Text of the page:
‘Taken away so fast’: Toronto marks 1-year anniversary of mosque killing

Click to play video: 'Etobicoke mosque marks one-year anniversary of fatal attack'
Etobicoke mosque marks one-year anniversary of fatal attack
It's been one year since volunteer Mohamed-Aslim Zafis was killed outside of an Etobicoke mosque. To mark the anniversary and honour his legacy, the International Muslims Organization of Toronto held a food drive to give back to the community. Brittany Rosen has more. – Sep 12, 2021

Toronto’s Muslim community has come together to mark the one-year anniversary of a volunteer who was killed outside of an Etobicoke mosque.

In the weeks and months leading up to his death, 58-year-old Mohamed-Aslim Zafis was supporting those in need by handing out food during the COVID-19 pandemic.

On September 12, 2020, Zafis was killed outside of the International Muslims Organization of Toronto mosque while performing health screening for people at the doors.


Toronto resident Guilherme “William” Von Neutegem, 34, was charged with first-degree murder.

It’s a painful reality Zafis’s daughter, Bebe, continues to grapple with.

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“(His life) got taken away so fast, so soon. There’s not a day that (goes) by that I don’t miss him,” she said.

“I’m afraid to go to mosques, to wear a hijab, to go out there, to say ‘I know I’m not a next victim,’ but sometimes I feel I am.”

To show their support for a grief-stricken community, politicians, police officers and various organizations attended the event. The mosque also held a food drive to honour Zafis’s legacy of devoting his time to those in need.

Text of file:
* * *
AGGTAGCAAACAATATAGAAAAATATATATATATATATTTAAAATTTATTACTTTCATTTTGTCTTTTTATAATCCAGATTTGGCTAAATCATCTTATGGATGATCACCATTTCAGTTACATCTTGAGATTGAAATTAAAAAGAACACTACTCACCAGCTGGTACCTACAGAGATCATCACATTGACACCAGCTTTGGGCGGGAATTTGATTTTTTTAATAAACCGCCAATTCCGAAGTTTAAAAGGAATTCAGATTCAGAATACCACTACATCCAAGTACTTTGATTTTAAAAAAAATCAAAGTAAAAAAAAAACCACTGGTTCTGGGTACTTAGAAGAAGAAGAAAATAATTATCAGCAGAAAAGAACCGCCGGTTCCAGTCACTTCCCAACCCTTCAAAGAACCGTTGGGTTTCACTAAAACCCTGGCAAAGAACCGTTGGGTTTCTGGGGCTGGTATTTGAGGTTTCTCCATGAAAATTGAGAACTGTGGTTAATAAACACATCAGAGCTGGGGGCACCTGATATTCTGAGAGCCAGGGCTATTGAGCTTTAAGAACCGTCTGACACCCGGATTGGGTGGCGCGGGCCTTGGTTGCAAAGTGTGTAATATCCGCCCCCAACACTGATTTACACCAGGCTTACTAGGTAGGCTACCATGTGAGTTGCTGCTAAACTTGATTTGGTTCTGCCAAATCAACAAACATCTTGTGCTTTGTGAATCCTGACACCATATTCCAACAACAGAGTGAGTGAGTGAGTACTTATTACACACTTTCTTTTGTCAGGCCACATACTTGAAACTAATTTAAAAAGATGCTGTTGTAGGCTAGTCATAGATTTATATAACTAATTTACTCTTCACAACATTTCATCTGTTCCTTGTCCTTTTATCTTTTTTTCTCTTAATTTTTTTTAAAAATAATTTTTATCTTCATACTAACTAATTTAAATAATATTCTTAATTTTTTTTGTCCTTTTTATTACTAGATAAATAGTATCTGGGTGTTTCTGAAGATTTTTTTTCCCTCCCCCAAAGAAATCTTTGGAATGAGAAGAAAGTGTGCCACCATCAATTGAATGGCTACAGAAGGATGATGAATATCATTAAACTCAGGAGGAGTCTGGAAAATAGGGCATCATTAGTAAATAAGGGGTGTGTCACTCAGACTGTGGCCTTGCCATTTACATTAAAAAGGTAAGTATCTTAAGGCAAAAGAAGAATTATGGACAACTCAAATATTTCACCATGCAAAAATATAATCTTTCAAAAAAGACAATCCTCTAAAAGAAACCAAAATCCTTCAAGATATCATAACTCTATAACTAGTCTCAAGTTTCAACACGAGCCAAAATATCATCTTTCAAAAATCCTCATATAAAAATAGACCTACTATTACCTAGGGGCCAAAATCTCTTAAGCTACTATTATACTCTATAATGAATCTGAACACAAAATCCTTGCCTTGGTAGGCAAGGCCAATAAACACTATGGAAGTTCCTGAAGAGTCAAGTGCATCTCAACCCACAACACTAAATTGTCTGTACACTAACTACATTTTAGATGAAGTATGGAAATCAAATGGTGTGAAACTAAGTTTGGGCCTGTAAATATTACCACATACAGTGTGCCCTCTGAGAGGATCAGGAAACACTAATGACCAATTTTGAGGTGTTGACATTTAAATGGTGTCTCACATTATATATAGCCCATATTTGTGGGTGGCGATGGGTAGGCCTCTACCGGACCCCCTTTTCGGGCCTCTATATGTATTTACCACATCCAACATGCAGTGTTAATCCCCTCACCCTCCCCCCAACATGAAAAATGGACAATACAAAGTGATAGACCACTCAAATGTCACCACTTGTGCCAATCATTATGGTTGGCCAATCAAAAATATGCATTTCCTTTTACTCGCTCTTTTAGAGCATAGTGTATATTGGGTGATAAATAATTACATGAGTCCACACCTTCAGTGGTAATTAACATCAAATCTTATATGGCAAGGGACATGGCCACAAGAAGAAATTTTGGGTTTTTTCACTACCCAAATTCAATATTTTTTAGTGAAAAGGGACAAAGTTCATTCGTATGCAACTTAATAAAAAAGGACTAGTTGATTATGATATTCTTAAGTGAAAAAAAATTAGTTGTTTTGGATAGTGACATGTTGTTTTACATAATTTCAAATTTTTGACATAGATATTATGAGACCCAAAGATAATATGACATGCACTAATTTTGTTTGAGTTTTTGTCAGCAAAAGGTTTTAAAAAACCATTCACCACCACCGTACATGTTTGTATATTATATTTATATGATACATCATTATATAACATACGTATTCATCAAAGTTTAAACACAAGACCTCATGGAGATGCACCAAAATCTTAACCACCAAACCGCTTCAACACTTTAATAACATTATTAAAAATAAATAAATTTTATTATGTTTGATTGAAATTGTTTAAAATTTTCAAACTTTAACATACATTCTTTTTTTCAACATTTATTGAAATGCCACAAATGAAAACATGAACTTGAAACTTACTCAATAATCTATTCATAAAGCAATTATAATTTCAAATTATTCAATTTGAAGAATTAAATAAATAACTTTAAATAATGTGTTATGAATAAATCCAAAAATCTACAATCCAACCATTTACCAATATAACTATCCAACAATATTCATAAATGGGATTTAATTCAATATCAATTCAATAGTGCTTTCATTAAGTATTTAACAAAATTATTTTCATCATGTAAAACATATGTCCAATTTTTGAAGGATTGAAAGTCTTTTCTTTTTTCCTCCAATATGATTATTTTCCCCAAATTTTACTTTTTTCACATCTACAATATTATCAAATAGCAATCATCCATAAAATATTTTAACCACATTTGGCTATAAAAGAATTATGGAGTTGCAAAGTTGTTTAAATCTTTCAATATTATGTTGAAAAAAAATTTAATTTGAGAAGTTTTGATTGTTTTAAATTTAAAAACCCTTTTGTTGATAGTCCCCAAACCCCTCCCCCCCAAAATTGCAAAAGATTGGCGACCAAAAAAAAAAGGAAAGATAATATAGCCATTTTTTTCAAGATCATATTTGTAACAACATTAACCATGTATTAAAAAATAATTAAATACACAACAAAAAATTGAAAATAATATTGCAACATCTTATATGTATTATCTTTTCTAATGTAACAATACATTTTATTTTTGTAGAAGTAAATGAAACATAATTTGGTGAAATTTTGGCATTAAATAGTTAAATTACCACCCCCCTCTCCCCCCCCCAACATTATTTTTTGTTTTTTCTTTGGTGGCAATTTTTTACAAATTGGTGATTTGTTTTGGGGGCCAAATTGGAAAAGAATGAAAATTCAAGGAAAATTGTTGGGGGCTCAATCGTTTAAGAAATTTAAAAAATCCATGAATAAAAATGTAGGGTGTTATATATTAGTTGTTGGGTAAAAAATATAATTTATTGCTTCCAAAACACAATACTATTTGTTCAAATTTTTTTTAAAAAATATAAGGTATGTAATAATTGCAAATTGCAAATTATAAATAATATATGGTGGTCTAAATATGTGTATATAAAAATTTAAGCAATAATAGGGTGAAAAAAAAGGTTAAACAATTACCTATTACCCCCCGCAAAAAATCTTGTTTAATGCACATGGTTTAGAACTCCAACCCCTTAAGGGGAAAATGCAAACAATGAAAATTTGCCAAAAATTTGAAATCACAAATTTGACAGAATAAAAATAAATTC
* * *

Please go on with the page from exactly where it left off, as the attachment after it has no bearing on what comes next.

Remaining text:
Imam Junaid Bhaiyat describes Zafis as “a beautiful, kind, compassionate, loving soul who was viciously, mercilessly attacked and killed.”

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“I can enumerate the time that has passed since, but how can I possibly enumerate the amount of tears that have been shed?”

Mustafa Farooq, CEO of the National Council of Canadian Muslims says “far too many beautiful folks have been taken from us in the last five years.”

Farooq says the community has been pushing for the dismantling of white supremacy groups. Earlier this year, Canada added three far-right groups, including the Proud Boys, as a terrorist entity.

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“We shouldn’t have had to see the death of a man outside in the parking lot to have had action happen,” he said.

It’s alleged Zafis’s killer had ties to neo-Nazi groups, which experts say have grown over the last few years due to an explosion in online hate.

“The far-right in Canada, the racist right in Canada, its kind of core DNA is anti-Muslim racism,” said Evan Balgord, with the Canadian Anti-Hate Network.

“The number one thing we need right now is regulations for social media companies to proactively remove hate speech.”

In 2020, Toronto police reported a 51 per cent increase in hate crime reports. Statistics Canada reported more than 2,600 reports that same year.

In 2019, a survey conducted by Statistics Canada found 223,000 self-reported hate crime incidents.

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